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Blu-Ray : A Rental at Best
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Release Date: March 8th, 2011 Movie Release Year: 2002

Jonah: A VeggieTales Movie

Overview -

For thousands of years people have heard the story of a man who was eaten by a whale and lived to tell about it. But never in all that time has the tale been told by vegetables...until now! Get ready as Bob the Tomato, Larry the Cucumber and the rest of the Veggie gang set sail on a whale of an adventure in Jonah: A VeggieTales Movie, Big Idea's first full-length, animated feature film. Filled with music, laughs and some of the silliest adventurers ever to be swallowed whole, this is the story of Jonah and the whale as you've never seen it before - a story where everyone learns that one of the best gifts you can give - or get - is a second chance.

A Rental at Best
Rating Breakdown
Tech Specs & Release Details
Technical Specs:
Blu-ray/DVD Combo Pack
Video Resolution/Codec:
Aspect Ratio(s):
Audio Formats:
Special Features:
Fun family activities
Release Date:
March 8th, 2011

Storyline: Our Reviewer's Take


At the risk of sounding completely callous and crotchety I'm just going to come right out and say it…I can't stand 'The Veggietales.'

Okay, there I got it out of my system. I know. I'm a heartless human being. I'm sorry about that. I just can't get over the fact that watching a 'Veggietales' movie to me is a solid 90 minutes of ear and eye torture. With that said, I understand that the 'Veggietales' aren't meant for me at all. They know who their demographic is and they nail it perfectly.

'Jonah: A Veggietales Movie' joins the crew of tasty-looking vegetables as they're driving to a concert, just before an accident befalls them. Looking back on it, driving a van full of singing produce without visible hands(!) would be pretty difficult, so an accident seemed inevitable.

The veggies soon find themselves at a tavern, where they're looking to get help. The pirates who do nothing run the tavern and soon begin regaling the younger veggies about their encounter with the asparagus prophet Jonah and his travels to the wicked Nineveh.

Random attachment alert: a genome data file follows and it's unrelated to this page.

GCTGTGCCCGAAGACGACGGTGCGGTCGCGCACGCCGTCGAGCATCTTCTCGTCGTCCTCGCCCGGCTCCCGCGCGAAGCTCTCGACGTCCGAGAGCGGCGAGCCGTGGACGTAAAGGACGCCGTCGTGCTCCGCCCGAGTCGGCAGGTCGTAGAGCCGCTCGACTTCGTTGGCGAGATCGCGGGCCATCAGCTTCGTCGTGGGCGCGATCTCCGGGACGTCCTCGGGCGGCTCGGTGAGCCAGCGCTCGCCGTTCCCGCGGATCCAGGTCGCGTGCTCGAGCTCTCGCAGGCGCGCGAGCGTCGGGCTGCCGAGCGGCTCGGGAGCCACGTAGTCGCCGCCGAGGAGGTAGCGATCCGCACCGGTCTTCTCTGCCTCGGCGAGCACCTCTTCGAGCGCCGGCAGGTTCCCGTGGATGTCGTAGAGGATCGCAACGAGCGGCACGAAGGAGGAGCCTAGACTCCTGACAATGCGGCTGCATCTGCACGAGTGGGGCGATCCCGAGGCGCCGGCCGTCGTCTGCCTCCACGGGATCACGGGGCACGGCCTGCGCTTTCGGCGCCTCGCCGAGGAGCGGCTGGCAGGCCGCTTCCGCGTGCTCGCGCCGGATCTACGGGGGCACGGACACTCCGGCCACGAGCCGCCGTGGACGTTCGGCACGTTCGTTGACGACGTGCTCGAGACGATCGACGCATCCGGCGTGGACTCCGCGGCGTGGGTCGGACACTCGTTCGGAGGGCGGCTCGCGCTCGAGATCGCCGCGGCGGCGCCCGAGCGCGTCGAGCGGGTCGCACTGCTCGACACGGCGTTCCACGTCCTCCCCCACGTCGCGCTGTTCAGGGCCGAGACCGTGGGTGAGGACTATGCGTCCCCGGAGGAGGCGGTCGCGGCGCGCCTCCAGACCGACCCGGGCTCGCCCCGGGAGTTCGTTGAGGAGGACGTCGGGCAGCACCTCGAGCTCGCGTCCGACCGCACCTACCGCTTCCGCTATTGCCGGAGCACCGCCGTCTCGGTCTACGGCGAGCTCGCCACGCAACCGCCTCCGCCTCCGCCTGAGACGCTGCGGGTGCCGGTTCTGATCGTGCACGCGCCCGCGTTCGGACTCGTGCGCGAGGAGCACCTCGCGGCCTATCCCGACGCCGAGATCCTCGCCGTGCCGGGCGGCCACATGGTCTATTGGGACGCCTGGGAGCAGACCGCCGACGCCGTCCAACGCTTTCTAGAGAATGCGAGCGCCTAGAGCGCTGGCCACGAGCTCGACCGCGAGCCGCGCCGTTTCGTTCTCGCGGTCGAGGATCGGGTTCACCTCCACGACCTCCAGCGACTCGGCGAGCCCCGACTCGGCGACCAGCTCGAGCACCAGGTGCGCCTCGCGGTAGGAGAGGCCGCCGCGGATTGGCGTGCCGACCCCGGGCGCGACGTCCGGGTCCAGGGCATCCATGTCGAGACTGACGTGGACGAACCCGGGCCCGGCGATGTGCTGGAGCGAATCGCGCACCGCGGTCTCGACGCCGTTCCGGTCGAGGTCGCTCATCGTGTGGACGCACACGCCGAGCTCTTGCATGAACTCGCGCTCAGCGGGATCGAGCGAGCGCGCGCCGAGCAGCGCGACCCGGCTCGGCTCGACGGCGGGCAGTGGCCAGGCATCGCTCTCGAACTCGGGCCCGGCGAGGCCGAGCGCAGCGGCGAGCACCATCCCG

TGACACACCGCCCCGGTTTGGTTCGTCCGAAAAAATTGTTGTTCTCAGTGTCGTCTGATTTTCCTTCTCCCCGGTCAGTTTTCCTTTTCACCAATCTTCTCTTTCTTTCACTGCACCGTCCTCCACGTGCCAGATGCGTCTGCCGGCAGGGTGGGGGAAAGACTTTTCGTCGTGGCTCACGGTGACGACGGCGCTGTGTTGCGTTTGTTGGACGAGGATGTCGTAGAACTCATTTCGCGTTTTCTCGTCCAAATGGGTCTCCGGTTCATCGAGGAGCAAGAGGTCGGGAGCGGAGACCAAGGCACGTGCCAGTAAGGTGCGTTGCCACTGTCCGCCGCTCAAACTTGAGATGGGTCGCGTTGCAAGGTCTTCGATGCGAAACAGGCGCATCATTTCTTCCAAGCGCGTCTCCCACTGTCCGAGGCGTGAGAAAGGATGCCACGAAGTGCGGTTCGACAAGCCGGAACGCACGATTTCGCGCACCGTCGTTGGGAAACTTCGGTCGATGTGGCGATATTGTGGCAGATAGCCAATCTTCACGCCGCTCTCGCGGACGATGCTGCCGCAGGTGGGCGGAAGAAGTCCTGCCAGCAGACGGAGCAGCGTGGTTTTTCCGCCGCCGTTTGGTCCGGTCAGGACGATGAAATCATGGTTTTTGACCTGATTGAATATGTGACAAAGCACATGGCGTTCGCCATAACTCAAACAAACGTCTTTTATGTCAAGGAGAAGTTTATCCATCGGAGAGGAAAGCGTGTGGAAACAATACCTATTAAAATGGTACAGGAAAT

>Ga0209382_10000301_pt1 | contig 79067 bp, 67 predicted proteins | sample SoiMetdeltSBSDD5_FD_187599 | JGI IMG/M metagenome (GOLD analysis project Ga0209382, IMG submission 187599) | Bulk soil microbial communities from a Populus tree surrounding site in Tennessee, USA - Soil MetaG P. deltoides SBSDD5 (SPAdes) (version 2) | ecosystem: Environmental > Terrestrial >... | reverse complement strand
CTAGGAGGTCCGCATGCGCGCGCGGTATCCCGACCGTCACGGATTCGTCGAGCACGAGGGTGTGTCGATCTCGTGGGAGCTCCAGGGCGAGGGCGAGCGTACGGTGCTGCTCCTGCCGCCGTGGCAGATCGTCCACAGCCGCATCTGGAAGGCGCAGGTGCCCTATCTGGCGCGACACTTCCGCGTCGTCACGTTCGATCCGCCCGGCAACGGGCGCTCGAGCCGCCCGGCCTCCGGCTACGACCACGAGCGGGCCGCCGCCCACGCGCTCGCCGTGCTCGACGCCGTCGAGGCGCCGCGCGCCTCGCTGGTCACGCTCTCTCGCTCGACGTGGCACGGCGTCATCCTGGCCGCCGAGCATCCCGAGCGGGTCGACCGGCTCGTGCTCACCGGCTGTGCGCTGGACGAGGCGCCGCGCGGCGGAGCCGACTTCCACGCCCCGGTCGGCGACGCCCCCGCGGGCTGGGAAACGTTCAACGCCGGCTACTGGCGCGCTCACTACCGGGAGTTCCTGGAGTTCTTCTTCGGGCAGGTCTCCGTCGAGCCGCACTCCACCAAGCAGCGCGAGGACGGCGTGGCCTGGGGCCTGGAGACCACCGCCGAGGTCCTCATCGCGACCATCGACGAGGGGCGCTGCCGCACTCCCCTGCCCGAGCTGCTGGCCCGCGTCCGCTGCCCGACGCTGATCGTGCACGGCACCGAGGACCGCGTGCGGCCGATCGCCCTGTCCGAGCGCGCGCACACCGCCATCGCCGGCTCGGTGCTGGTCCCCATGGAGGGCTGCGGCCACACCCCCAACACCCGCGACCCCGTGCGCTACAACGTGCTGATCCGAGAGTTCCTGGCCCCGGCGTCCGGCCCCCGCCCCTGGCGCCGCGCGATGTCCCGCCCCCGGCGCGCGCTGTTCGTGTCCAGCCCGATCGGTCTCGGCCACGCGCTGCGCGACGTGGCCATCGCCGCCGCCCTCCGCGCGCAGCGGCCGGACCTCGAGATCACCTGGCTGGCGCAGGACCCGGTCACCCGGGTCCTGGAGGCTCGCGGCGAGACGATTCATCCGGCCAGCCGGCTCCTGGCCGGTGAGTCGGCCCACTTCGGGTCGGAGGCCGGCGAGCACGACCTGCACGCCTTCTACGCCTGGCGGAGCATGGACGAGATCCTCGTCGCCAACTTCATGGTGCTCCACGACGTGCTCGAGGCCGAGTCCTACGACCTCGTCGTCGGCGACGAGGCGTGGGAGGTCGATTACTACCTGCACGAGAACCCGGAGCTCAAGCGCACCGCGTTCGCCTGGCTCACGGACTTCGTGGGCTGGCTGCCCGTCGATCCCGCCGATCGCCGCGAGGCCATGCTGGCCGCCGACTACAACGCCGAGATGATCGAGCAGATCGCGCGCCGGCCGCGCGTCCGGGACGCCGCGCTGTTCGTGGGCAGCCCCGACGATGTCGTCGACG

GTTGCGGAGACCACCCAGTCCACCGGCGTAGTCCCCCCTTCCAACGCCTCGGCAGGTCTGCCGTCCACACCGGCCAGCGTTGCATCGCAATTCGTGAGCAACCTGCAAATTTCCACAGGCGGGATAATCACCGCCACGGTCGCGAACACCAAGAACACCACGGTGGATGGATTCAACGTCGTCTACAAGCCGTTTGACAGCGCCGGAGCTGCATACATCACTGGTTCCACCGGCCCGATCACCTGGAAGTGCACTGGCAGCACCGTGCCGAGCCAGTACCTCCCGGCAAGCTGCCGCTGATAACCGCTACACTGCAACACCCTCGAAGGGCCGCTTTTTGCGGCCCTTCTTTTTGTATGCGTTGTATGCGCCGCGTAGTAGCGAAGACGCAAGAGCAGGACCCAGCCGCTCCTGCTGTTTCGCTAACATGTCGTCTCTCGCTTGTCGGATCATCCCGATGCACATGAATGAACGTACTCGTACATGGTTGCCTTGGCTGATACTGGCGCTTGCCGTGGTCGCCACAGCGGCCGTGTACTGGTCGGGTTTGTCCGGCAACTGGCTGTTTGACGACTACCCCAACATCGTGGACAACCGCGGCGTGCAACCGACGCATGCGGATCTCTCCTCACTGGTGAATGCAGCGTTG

The movie plays out just like you would have expected. The veggies sing, dance, and mysteriously hold things up without hands. Jonah doesn't want to travel to Nineveh because the people there are the wickedest people in the entire world, and to make matters worse they slap each other with fish! Oh the humanity! Jonah is taught a lesson by what I assume is a veggie version of god (a giant bearded squash perhaps?). The movie more or less follows the story of Jonah found in the Bible.

Truthfully there's nothing much more to describe here. 'Jonah: A Veggietales Movie" is one of those movies that pretty much defies the star rating system. Is there really a reason to give this one a star rating? It's a movie about CG animated vegetables retelling the story of Jonah. It isn't necessarily funny or clever, but it does have bright colors that will surely entrance your kids for an hour and a half.

If you're looking for a veggie themed biblical tale about Jonah to show your kids I'm guessing this one is your best bet.

Video Review


'Jonah: A Veggietales Movie' has a very distinct low-budget Saturday morning CG look to it. That doesn't make the video presentation is bad, just know that you aren't getting a Pixar/Dreamworks look here. The animation resembles that of Pixar's early short of the snowman trapped in the snow globe.

Still the movie is presented in 1080p, using an AVC encode. All signs point to a clear and concise video presentation. Hard angles and straight lines are perfectly defined. There's really no textual detail to speak of since most of the surfaces are flat and shiny. There are a few textures that look like they were applied haphazardly using Photoshop, but again that's just the low-budget production values talking. With what this movie has to work with it's Blu-ray release features a very strong, brightly colored presentation that will surely keep your kids entertained.